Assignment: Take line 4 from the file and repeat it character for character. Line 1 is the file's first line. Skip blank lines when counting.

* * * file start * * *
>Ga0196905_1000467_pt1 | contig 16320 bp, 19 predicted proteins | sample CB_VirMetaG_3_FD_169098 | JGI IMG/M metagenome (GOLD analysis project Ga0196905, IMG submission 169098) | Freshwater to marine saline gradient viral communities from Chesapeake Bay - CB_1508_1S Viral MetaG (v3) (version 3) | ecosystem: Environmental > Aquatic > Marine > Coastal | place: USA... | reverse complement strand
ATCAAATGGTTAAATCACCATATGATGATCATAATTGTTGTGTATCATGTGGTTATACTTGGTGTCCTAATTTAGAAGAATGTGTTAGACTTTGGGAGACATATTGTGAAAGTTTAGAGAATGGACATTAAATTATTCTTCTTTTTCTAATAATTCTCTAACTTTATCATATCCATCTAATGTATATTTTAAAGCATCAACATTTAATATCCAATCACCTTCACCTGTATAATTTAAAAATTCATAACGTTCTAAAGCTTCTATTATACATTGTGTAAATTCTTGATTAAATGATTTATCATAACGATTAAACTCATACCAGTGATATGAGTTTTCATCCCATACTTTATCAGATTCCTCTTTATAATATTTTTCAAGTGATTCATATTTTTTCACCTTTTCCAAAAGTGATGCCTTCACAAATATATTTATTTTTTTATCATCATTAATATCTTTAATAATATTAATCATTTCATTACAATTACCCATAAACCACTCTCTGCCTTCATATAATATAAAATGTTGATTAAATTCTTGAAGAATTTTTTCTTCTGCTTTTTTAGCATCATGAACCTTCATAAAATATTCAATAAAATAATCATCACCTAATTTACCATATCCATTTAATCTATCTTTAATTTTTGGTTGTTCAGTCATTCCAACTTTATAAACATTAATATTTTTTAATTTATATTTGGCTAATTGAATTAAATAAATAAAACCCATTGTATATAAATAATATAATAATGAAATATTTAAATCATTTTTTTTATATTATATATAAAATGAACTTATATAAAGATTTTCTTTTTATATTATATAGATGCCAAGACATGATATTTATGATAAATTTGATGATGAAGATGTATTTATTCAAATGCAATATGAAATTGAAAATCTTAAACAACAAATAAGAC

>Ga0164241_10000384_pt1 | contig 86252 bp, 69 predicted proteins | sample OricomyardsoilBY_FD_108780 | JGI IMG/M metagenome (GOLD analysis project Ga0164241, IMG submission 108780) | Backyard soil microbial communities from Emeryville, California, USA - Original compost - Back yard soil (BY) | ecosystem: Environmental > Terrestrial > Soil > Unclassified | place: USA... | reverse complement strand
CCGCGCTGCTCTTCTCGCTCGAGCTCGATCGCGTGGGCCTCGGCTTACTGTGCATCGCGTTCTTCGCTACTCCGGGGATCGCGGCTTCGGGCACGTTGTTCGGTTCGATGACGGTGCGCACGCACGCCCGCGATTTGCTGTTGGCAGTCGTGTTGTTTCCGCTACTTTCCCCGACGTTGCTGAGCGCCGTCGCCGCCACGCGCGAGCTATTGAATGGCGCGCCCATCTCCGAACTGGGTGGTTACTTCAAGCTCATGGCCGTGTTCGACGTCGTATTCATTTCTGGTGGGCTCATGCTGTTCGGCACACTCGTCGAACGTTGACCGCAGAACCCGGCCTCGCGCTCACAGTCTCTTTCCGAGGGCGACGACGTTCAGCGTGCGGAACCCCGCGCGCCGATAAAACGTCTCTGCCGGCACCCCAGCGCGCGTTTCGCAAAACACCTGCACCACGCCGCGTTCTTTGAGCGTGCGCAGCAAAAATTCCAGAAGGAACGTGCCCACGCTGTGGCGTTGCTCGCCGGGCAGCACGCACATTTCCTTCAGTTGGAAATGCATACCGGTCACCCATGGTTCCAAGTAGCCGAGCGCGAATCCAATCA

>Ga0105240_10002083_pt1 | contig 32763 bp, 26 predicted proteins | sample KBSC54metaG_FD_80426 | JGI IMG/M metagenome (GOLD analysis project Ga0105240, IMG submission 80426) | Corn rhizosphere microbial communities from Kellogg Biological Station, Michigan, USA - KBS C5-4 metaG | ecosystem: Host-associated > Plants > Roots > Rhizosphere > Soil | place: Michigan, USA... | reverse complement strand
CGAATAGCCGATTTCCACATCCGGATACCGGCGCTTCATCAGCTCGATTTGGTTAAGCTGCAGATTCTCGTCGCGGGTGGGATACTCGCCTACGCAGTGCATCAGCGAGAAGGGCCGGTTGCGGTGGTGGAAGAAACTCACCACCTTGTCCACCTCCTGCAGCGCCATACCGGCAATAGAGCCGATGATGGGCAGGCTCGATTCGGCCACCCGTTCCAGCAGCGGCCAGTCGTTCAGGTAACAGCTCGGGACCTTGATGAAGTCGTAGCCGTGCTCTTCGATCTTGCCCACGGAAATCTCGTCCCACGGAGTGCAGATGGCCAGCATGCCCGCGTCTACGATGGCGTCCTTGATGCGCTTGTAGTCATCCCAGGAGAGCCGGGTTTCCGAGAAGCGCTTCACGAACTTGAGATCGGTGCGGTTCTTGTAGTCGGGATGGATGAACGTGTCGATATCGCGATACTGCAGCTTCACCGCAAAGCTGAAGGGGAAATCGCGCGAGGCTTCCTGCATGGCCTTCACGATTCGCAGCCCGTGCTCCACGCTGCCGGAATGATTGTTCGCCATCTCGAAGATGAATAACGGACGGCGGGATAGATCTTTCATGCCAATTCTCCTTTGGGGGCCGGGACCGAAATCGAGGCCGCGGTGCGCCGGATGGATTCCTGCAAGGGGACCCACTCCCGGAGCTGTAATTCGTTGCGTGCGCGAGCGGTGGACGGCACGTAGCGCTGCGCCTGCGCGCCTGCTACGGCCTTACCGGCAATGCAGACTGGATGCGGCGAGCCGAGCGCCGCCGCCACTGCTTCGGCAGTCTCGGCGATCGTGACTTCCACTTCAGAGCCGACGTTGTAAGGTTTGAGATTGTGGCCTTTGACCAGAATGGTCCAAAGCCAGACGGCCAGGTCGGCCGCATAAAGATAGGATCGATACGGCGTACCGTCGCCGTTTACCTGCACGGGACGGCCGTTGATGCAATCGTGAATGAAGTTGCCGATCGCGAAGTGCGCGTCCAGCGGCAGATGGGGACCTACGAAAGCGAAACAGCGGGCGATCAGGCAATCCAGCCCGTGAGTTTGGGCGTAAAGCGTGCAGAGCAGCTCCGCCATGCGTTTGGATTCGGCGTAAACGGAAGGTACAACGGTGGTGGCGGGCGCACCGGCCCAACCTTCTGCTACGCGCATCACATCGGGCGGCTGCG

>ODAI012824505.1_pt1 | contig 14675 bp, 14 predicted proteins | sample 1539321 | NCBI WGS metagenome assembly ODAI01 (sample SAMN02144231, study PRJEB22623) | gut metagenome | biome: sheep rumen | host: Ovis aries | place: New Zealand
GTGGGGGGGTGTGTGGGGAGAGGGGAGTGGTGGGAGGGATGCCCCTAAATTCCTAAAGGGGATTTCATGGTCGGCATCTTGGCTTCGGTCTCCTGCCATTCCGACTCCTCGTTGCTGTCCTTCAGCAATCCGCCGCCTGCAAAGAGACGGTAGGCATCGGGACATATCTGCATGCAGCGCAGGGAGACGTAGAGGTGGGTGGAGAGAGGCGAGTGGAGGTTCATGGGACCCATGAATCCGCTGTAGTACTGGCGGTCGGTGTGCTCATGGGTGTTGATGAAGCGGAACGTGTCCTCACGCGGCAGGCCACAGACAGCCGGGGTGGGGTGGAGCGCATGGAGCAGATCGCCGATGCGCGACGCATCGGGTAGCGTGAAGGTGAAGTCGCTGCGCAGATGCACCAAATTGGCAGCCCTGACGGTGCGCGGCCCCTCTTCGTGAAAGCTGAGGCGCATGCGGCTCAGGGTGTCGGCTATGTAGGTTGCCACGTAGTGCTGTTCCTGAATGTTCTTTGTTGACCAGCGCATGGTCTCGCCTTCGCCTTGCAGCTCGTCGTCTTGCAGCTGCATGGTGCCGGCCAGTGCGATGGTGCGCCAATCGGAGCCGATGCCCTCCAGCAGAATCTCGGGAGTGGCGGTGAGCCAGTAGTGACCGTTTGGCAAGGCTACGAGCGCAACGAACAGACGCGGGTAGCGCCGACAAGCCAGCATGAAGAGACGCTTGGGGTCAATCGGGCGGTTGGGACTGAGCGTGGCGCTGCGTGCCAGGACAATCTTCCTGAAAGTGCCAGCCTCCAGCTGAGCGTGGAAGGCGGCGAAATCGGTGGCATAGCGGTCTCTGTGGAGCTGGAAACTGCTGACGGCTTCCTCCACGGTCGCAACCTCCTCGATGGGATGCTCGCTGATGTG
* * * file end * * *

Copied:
CCGCGCTGCTCTTCTCGCTCGAGCTCGATCGCGTGGGCCTCGGCTTACTGTGCATCGCGTTCTTCGCTACTCCGGGGATCGCGGCTTCGGGCACGTTGTTCGGTTCGATGACGGTGCGCACGCACGCCCGCGATTTGCTGTTGGCAGTCGTGTTGTTTCCGCTACTTTCCCCGACGTTGCTGAGCGCCGTCGCCGCCACGCGCGAGCTATTGAATGGCGCGCCCATCTCCGAACTGGGTGGTTACTTCAAGCTCATGGCCGTGTTCGACGTCGTATTCATTTCTGGTGGGCTCATGCTGTTCGGCACACTCGTCGAACGTTGACCGCAGAACCCGGCCTCGCGCTCACAGTCTCTTTCCGAGGGCGACGACGTTCAGCGTGCGGAACCCCGCGCGCCGATAAAACGTCTCTGCCGGCACCCCAGCGCGCGTTTCGCAAAACACCTGCACCACGCCGCGTTCTTTGAGCGTGCGCAGCAAAAATTCCAGAAGGAACGTGCCCACGCTGTGGCGTTGCTCGCCGGGCAGCACGCACATTTCCTTCAGTTGGAAATGCATACCGGTCACCCATGGTTCCAAGTAGCCGAGCGCGAATCCAATCA